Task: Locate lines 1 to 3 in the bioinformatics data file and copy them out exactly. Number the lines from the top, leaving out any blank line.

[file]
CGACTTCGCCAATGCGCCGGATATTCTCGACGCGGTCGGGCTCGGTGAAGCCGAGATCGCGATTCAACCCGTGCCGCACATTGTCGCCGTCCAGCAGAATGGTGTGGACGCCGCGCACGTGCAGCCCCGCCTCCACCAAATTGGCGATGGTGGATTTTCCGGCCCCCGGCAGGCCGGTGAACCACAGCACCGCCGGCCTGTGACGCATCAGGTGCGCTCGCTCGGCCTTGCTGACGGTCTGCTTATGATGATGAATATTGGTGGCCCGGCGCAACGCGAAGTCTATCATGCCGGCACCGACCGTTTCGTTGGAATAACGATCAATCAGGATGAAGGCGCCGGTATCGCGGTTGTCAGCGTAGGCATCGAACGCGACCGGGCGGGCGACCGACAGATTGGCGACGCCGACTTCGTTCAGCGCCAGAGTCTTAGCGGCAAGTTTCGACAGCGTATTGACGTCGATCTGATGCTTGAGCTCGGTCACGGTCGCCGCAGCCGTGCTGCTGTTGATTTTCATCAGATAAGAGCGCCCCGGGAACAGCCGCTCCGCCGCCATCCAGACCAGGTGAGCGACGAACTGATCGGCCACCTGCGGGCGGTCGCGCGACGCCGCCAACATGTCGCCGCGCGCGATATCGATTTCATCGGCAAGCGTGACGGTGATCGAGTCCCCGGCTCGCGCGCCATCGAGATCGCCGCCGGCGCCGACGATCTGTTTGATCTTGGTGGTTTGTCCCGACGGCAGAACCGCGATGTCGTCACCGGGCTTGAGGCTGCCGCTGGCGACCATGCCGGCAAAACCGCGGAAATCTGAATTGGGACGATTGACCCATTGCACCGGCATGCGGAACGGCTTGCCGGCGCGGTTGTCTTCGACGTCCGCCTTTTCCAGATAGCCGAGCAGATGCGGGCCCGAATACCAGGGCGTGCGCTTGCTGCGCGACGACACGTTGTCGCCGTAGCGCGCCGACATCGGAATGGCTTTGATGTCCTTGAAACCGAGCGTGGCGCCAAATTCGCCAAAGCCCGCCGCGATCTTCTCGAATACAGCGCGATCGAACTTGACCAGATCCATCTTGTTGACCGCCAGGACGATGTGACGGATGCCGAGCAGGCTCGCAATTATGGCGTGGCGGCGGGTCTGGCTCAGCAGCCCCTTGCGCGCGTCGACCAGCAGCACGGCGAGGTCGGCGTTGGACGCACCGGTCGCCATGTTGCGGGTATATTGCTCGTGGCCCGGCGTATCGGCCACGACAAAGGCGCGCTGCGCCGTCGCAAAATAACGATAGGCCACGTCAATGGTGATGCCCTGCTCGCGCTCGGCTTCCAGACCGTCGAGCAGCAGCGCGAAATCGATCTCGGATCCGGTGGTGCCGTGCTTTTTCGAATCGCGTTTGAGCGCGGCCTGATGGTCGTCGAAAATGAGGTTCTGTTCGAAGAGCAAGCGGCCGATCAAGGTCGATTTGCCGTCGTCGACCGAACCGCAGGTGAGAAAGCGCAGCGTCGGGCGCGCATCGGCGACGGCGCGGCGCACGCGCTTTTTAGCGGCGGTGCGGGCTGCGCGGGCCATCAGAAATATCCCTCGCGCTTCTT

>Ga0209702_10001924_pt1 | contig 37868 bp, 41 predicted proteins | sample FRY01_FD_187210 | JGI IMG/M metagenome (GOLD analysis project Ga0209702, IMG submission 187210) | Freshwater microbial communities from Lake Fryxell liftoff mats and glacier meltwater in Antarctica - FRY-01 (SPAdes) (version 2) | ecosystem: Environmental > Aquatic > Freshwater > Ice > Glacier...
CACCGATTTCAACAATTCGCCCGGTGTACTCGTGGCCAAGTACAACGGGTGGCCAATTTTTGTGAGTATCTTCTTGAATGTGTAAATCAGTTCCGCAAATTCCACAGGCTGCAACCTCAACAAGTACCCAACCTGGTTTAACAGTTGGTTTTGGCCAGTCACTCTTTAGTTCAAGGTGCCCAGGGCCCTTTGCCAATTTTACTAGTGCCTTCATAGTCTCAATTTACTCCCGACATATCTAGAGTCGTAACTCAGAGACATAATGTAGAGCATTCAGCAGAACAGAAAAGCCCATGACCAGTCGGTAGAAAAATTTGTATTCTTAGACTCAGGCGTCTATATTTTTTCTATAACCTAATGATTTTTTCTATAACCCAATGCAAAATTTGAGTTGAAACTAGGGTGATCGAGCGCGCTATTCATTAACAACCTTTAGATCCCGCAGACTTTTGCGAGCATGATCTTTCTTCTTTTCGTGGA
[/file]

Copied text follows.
CGACTTCGCCAATGCGCCGGATATTCTCGACGCGGTCGGGCTCGGTGAAGCCGAGATCGCGATTCAACCCGTGCCGCACATTGTCGCCGTCCAGCAGAATGGTGTGGACGCCGCGCACGTGCAGCCCCGCCTCCACCAAATTGGCGATGGTGGATTTTCCGGCCCCCGGCAGGCCGGTGAACCACAGCACCGCCGGCCTGTGACGCATCAGGTGCGCTCGCTCGGCCTTGCTGACGGTCTGCTTATGATGATGAATATTGGTGGCCCGGCGCAACGCGAAGTCTATCATGCCGGCACCGACCGTTTCGTTGGAATAACGATCAATCAGGATGAAGGCGCCGGTATCGCGGTTGTCAGCGTAGGCATCGAACGCGACCGGGCGGGCGACCGACAGATTGGCGACGCCGACTTCGTTCAGCGCCAGAGTCTTAGCGGCAAGTTTCGACAGCGTATTGACGTCGATCTGATGCTTGAGCTCGGTCACGGTCGCCGCAGCCGTGCTGCTGTTGATTTTCATCAGATAAGAGCGCCCCGGGAACAGCCGCTCCGCCGCCATCCAGACCAGGTGAGCGACGAACTGATCGGCCACCTGCGGGCGGTCGCGCGACGCCGCCAACATGTCGCCGCGCGCGATATCGATTTCATCGGCAAGCGTGACGGTGATCGAGTCCCCGGCTCGCGCGCCATCGAGATCGCCGCCGGCGCCGACGATCTGTTTGATCTTGGTGGTTTGTCCCGACGGCAGAACCGCGATGTCGTCACCGGGCTTGAGGCTGCCGCTGGCGACCATGCCGGCAAAACCGCGGAAATCTGAATTGGGACGATTGACCCATTGCACCGGCATGCGGAACGGCTTGCCGGCGCGGTTGTCTTCGACGTCCGCCTTTTCCAGATAGCCGAGCAGATGCGGGCCCGAATACCAGGGCGTGCGCTTGCTGCGCGACGACACGTTGTCGCCGTAGCGCGCCGACATCGGAATGGCTTTGATGTCCTTGAAACCGAGCGTGGCGCCAAATTCGCCAAAGCCCGCCGCGATCTTCTCGAATACAGCGCGATCGAACTTGACCAGATCCATCTTGTTGACCGCCAGGACGATGTGACGGATGCCGAGCAGGCTCGCAATTATGGCGTGGCGGCGGGTCTGGCTCAGCAGCCCCTTGCGCGCGTCGACCAGCAGCACGGCGAGGTCGGCGTTGGACGCACCGGTCGCCATGTTGCGGGTATATTGCTCGTGGCCCGGCGTATCGGCCACGACAAAGGCGCGCTGCGCCGTCGCAAAATAACGATAGGCCACGTCAATGGTGATGCCCTGCTCGCGCTCGGCTTCCAGACCGTCGAGCAGCAGCGCGAAATCGATCTCGGATCCGGTGGTGCCGTGCTTTTTCGAATCGCGTTTGAGCGCGGCCTGATGGTCGTCGAAAATGAGGTTCTGTTCGAAGAGCAAGCGGCCGATCAAGGTCGATTTGCCGTCGTCGACCGAACCGCAGGTGAGAAAGCGCAGCGTCGGGCGCGCATCGGCGACGGCGCGGCGCACGCGCTTTTTAGCGGCGGTGCGGGCTGCGCGGGCCATCAGAAATATCCCTCGCGCTTCTT

>Ga0209702_10001924_pt1 | contig 37868 bp, 41 predicted proteins | sample FRY01_FD_187210 | JGI IMG/M metagenome (GOLD analysis project Ga0209702, IMG submission 187210) | Freshwater microbial communities from Lake Fryxell liftoff mats and glacier meltwater in Antarctica - FRY-01 (SPAdes) (version 2) | ecosystem: Environmental > Aquatic > Freshwater > Ice > Glacier...
CACCGATTTCAACAATTCGCCCGGTGTACTCGTGGCCAAGTACAACGGGTGGCCAATTTTTGTGAGTATCTTCTTGAATGTGTAAATCAGTTCCGCAAATTCCACAGGCTGCAACCTCAACAAGTACCCAACCTGGTTTAACAGTTGGTTTTGGCCAGTCACTCTTTAGTTCAAGGTGCCCAGGGCCCTTTGCCAATTTTACTAGTGCCTTCATAGTCTCAATTTACTCCCGACATATCTAGAGTCGTAACTCAGAGACATAATGTAGAGCATTCAGCAGAACAGAAAAGCCCATGACCAGTCGGTAGAAAAATTTGTATTCTTAGACTCAGGCGTCTATATTTTTTCTATAACCTAATGATTTTTTCTATAACCCAATGCAAAATTTGAGTTGAAACTAGGGTGATCGAGCGCGCTATTCATTAACAACCTTTAGATCCCGCAGACTTTTGCGAGCATGATCTTTCTTCTTTTCGTGGA